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Originally Posted by whburgess View Post
Apparently he uses Ebonics as an example of how the English language evolved, but he never suggests that Ebonics is a result of bad urban schools. It is a result of adult slaves from Africa learning English as adults and this form of English was passed down the generations. Furthermore, this form of English (Ebonics) is no less correct then the form the rest of us speak, because what we speak is also a derivative of old English in the same way, and for much the same reasons, as Ebonics is a derivative of our English.
Yet another reason pedantic grammarians don't matter.
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  #17  
Old 09-03-2011, 11:26 AM
Uhurusasa Uhurusasa is offline
 
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Default Re: Science Saturday: Black Martian Linguists (John McWhorter & Joshua Knobe)

A blast from the past:

The Story of English

http://www.youtube.com/user/DespairIsAsin#g/a
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  #18  
Old 09-03-2011, 12:57 PM
Winspur Winspur is offline
 
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Default Re: Science Saturday: Black Martian Linguists (John McWhorter & Joshua Knobe)

I have to disagree with John that Latin is 'a nightmare.' The grammar is difficult, true, but:

--there are only 4 regular verb conjugation patterns
--verb tenses are limited to past perfect and imperfect, present, and future (Greek is much worse in this regard)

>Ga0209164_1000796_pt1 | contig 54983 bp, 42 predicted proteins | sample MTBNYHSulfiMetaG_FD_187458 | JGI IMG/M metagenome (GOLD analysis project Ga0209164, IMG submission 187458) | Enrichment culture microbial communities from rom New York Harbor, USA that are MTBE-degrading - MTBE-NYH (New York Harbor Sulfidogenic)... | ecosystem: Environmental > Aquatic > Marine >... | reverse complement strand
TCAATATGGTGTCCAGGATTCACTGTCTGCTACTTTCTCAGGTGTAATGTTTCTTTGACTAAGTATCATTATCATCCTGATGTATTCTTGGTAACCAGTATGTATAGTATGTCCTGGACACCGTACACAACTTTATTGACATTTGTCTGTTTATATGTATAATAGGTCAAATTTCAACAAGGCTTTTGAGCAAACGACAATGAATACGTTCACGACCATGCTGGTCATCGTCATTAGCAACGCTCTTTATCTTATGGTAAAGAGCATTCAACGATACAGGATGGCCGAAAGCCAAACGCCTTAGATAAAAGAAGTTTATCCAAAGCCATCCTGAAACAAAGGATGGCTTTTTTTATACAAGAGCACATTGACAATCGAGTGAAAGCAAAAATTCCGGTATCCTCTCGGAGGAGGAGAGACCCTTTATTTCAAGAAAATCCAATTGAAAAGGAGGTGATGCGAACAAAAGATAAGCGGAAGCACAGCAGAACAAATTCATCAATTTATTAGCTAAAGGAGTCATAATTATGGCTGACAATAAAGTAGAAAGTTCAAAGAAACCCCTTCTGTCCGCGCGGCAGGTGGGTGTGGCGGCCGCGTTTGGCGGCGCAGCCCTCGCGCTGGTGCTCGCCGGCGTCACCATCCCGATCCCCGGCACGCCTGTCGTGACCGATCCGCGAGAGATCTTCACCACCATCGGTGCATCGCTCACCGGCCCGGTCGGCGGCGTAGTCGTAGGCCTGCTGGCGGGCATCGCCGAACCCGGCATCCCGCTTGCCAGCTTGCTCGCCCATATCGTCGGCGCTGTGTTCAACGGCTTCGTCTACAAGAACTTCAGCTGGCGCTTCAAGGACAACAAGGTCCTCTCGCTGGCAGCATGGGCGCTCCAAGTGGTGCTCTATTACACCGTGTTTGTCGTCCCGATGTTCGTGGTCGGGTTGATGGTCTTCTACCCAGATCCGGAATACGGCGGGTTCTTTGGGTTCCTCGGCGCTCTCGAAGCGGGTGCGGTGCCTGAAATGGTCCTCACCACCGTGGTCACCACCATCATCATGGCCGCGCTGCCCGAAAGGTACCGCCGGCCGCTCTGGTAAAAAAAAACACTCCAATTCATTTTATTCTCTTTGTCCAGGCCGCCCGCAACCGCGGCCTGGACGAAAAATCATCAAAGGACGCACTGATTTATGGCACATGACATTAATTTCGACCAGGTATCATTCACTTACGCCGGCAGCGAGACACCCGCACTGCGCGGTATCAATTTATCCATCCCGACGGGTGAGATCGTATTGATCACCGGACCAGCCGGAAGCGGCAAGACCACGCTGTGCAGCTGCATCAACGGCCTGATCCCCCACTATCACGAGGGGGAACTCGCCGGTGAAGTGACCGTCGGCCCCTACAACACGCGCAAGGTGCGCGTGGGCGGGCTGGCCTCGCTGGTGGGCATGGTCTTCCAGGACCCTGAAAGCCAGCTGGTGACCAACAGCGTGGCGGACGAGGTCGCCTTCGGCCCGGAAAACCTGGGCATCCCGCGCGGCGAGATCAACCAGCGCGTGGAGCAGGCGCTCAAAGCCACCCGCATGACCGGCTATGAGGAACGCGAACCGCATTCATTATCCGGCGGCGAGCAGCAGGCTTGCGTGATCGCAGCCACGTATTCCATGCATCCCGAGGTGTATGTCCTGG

--a native English (or Spanish) speaker can pronounce all words in Latin.
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  #19  
Old 09-03-2011, 02:34 PM
bkjazfan bkjazfan is offline
 
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Default Re: Science Saturday: Black Martian Linguists (John McWhorter & Joshua Knobe)

It's becoming difficult to traverse the city of Los Angeles without the ability to speak and understand the Spanish language. Being monolingual in this area of the world is a handicap under which I have first hand experience with. I tell myself I will learn it but never get around to doing so. Oh, don't waste your money on Rosetta Stone. Nice software but it doesn't take you anywhere.

Last edited by bkjazfan; 09-03-2011 at 02:38 PM..
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  #20  
Old 09-03-2011, 02:41 PM
graz graz is offline
 
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Default Re: Science Saturday: Black Martian Linguists (John McWhorter & Joshua Knobe)

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Originally Posted by bkjazfan View Post
It's becoming difficult to traverse the city of Los Angeles without the ability to speak and understand the Spanish language. Being monolingual in this area of the world is a handicap under which I have first hand experience with.
You ought to write a book about that fantastical anecdote.